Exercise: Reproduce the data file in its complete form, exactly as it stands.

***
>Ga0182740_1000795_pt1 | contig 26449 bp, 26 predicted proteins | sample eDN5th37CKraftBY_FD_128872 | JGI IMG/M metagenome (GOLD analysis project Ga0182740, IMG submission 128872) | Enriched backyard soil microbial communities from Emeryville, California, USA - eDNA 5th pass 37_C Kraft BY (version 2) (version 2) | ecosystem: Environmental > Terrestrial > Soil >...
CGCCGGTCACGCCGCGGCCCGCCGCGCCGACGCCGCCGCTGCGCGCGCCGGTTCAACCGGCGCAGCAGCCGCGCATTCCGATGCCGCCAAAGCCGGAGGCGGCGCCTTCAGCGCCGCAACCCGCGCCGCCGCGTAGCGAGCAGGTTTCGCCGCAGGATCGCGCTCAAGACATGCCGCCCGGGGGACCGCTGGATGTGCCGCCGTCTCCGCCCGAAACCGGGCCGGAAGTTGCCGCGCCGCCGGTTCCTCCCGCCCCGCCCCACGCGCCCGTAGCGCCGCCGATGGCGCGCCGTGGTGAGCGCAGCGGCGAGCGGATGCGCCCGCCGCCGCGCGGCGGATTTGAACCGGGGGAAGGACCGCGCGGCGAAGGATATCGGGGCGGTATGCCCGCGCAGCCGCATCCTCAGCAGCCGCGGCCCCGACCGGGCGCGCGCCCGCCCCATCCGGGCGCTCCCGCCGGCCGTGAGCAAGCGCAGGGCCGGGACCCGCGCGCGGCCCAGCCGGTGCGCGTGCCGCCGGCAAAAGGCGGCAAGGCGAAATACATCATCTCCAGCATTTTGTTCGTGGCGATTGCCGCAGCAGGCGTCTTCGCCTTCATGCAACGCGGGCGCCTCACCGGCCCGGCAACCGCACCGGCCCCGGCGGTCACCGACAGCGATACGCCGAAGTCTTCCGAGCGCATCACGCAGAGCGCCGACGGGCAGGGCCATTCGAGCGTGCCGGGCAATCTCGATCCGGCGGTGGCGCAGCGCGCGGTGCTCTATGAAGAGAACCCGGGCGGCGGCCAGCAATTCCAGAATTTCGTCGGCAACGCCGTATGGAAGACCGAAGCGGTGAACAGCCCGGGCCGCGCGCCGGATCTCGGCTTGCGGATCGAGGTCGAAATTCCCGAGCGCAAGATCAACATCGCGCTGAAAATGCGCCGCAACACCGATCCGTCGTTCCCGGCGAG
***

>Ga0182740_1000795_pt1 | contig 26449 bp, 26 predicted proteins | sample eDN5th37CKraftBY_FD_128872 | JGI IMG/M metagenome (GOLD analysis project Ga0182740, IMG submission 128872) | Enriched backyard soil microbial communities from Emeryville, California, USA - eDNA 5th pass 37_C Kraft BY (version 2) (version 2) | ecosystem: Environmental > Terrestrial > Soil >...
CGCCGGTCACGCCGCGGCCCGCCGCGCCGACGCCGCCGCTGCGCGCGCCGGTTCAACCGGCGCAGCAGCCGCGCATTCCGATGCCGCCAAAGCCGGAGGCGGCGCCTTCAGCGCCGCAACCCGCGCCGCCGCGTAGCGAGCAGGTTTCGCCGCAGGATCGCGCTCAAGACATGCCGCCCGGGGGACCGCTGGATGTGCCGCCGTCTCCGCCCGAAACCGGGCCGGAAGTTGCCGCGCCGCCGGTTCCTCCCGCCCCGCCCCACGCGCCCGTAGCGCCGCCGATGGCGCGCCGTGGTGAGCGCAGCGGCGAGCGGATGCGCCCGCCGCCGCGCGGCGGATTTGAACCGGGGGAAGGACCGCGCGGCGAAGGATATCGGGGCGGTATGCCCGCGCAGCCGCATCCTCAGCAGCCGCGGCCCCGACCGGGCGCGCGCCCGCCCCATCCGGGCGCTCCCGCCGGCCGTGAGCAAGCGCAGGGCCGGGACCCGCGCGCGGCCCAGCCGGTGCGCGTGCCGCCGGCAAAAGGCGGCAAGGCGAAATACATCATCTCCAGCATTTTGTTCGTGGCGATTGCCGCAGCAGGCGTCTTCGCCTTCATGCAACGCGGGCGCCTCACCGGCCCGGCAACCGCACCGGCCCCGGCGGTCACCGACAGCGATACGCCGAAGTCTTCCGAGCGCATCACGCAGAGCGCCGACGGGCAGGGCCATTCGAGCGTGCCGGGCAATCTCGATCCGGCGGTGGCGCAGCGCGCGGTGCTCTATGAAGAGAACCCGGGCGGCGGCCAGCAATTCCAGAATTTCGTCGGCAACGCCGTATGGAAGACCGAAGCGGTGAACAGCCCGGGCCGCGCGCCGGATCTCGGCTTGCGGATCGAGGTCGAAATTCCCGAGCGCAAGATCAACATCGCGCTGAAAATGCGCCGCAACACCGATCCGTCGTTCCCGGCGAG